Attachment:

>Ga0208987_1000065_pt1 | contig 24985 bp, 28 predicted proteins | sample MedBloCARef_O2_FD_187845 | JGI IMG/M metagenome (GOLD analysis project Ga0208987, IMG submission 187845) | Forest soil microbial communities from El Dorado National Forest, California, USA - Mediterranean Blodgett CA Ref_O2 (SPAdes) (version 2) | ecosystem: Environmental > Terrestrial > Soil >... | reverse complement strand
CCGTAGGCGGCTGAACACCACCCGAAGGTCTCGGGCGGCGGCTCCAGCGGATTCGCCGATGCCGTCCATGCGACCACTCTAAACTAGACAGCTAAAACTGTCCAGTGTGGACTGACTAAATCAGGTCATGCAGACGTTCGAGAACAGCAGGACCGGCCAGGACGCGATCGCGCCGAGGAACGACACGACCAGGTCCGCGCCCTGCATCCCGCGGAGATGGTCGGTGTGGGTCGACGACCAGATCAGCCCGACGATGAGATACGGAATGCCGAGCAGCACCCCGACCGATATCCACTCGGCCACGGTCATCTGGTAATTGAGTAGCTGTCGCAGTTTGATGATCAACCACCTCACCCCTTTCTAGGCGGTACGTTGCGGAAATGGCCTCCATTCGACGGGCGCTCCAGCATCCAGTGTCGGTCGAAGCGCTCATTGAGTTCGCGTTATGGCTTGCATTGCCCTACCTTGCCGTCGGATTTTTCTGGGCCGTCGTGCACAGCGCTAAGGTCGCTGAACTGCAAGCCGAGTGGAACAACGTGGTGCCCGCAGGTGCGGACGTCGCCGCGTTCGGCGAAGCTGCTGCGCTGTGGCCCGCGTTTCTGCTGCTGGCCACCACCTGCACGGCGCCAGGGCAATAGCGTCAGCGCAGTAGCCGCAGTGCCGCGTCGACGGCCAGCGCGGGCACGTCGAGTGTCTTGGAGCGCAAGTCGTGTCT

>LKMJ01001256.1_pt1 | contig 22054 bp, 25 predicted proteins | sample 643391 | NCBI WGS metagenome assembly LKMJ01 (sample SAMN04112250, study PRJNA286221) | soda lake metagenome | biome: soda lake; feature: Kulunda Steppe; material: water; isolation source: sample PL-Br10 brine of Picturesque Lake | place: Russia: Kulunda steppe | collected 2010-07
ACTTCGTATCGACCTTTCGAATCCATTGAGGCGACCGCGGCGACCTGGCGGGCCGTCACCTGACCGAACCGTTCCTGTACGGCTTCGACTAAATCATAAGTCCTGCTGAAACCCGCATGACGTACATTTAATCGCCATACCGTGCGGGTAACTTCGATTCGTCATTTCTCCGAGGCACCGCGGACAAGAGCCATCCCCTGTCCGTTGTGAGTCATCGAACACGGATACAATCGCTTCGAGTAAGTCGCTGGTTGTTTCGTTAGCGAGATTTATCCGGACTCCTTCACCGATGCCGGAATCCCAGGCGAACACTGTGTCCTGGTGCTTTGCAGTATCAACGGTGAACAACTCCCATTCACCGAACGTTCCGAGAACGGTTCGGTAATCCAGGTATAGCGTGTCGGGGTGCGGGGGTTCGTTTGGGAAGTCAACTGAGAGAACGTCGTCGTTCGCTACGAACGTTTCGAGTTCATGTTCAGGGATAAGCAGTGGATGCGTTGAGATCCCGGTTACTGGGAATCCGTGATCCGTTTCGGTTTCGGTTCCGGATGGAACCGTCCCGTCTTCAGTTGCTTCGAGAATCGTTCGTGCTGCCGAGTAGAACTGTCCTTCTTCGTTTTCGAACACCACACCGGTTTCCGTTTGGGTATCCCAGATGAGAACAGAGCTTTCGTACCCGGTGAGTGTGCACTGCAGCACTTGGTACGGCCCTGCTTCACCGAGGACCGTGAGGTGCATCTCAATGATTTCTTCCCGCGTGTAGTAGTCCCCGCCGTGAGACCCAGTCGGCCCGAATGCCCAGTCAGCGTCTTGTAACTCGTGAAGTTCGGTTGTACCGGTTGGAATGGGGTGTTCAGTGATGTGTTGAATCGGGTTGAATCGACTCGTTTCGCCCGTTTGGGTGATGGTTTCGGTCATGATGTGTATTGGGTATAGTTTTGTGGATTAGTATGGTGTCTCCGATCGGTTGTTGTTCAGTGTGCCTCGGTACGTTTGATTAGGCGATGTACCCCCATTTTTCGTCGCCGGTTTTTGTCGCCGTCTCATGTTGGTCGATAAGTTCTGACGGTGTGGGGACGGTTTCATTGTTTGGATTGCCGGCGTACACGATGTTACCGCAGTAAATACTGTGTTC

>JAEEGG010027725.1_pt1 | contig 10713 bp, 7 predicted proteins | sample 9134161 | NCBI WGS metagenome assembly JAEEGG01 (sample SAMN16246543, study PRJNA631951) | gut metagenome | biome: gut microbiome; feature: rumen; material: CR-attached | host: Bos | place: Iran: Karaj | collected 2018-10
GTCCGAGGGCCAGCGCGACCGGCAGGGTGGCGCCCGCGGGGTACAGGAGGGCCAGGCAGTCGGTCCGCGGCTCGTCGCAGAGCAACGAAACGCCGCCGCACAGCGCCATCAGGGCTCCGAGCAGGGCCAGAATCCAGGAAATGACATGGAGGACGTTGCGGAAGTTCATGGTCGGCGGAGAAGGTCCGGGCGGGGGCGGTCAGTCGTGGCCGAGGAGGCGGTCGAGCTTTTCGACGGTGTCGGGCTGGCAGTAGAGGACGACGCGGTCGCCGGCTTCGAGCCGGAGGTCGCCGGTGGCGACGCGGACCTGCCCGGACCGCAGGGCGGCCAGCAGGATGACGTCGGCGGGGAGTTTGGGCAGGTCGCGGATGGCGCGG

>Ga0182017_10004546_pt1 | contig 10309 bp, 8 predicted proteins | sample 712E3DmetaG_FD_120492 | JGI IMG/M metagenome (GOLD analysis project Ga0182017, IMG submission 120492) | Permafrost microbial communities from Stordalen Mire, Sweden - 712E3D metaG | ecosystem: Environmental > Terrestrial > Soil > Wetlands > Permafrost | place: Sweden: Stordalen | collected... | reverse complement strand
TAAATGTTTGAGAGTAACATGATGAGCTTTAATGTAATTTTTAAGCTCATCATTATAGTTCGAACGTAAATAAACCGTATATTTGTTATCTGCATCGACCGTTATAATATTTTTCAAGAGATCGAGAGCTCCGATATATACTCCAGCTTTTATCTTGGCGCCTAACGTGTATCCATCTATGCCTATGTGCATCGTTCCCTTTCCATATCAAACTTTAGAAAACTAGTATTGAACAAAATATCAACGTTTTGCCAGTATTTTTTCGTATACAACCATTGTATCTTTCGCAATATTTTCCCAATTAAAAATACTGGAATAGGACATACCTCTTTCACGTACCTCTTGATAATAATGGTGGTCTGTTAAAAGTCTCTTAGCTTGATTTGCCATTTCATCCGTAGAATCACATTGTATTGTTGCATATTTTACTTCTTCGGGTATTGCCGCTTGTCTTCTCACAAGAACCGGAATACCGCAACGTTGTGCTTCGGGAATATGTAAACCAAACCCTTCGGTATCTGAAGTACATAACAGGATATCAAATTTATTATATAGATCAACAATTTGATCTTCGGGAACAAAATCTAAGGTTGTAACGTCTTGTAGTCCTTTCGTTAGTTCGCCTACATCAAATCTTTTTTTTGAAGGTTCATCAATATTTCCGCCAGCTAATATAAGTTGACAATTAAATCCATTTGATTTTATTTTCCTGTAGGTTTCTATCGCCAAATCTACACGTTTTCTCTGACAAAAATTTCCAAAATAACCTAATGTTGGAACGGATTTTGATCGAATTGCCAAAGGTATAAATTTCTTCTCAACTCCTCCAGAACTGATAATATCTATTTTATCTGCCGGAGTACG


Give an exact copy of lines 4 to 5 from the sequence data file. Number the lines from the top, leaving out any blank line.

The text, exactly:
ACTTCGTATCGACCTTTCGAATCCATTGAGGCGACCGCGGCGACCTGGCGGGCCGTCACCTGACCGAACCGTTCCTGTACGGCTTCGACTAAATCATAAGTCCTGCTGAAACCCGCATGACGTACATTTAATCGCCATACCGTGCGGGTAACTTCGATTCGTCATTTCTCCGAGGCACCGCGGACAAGAGCCATCCCCTGTCCGTTGTGAGTCATCGAACACGGATACAATCGCTTCGAGTAAGTCGCTGGTTGTTTCGTTAGCGAGATTTATCCGGACTCCTTCACCGATGCCGGAATCCCAGGCGAACACTGTGTCCTGGTGCTTTGCAGTATCAACGGTGAACAACTCCCATTCACCGAACGTTCCGAGAACGGTTCGGTAATCCAGGTATAGCGTGTCGGGGTGCGGGGGTTCGTTTGGGAAGTCAACTGAGAGAACGTCGTCGTTCGCTACGAACGTTTCGAGTTCATGTTCAGGGATAAGCAGTGGATGCGTTGAGATCCCGGTTACTGGGAATCCGTGATCCGTTTCGGTTTCGGTTCCGGATGGAACCGTCCCGTCTTCAGTTGCTTCGAGAATCGTTCGTGCTGCCGAGTAGAACTGTCCTTCTTCGTTTTCGAACACCACACCGGTTTCCGTTTGGGTATCCCAGATGAGAACAGAGCTTTCGTACCCGGTGAGTGTGCACTGCAGCACTTGGTACGGCCCTGCTTCACCGAGGACCGTGAGGTGCATCTCAATGATTTCTTCCCGCGTGTAGTAGTCCCCGCCGTGAGACCCAGTCGGCCCGAATGCCCAGTCAGCGTCTTGTAACTCGTGAAGTTCGGTTGTACCGGTTGGAATGGGGTGTTCAGTGATGTGTTGAATCGGGTTGAATCGACTCGTTTCGCCCGTTTGGGTGATGGTTTCGGTCATGATGTGTATTGGGTATAGTTTTGTGGATTAGTATGGTGTCTCCGATCGGTTGTTGTTCAGTGTGCCTCGGTACGTTTGATTAGGCGATGTACCCCCATTTTTCGTCGCCGGTTTTTGTCGCCGTCTCATGTTGGTCGATAAGTTCTGACGGTGTGGGGACGGTTTCATTGTTTGGATTGCCGGCGTACACGATGTTACCGCAGTAAATACTGTGTTC

>JAEEGG010027725.1_pt1 | contig 10713 bp, 7 predicted proteins | sample 9134161 | NCBI WGS metagenome assembly JAEEGG01 (sample SAMN16246543, study PRJNA631951) | gut metagenome | biome: gut microbiome; feature: rumen; material: CR-attached | host: Bos | place: Iran: Karaj | collected 2018-10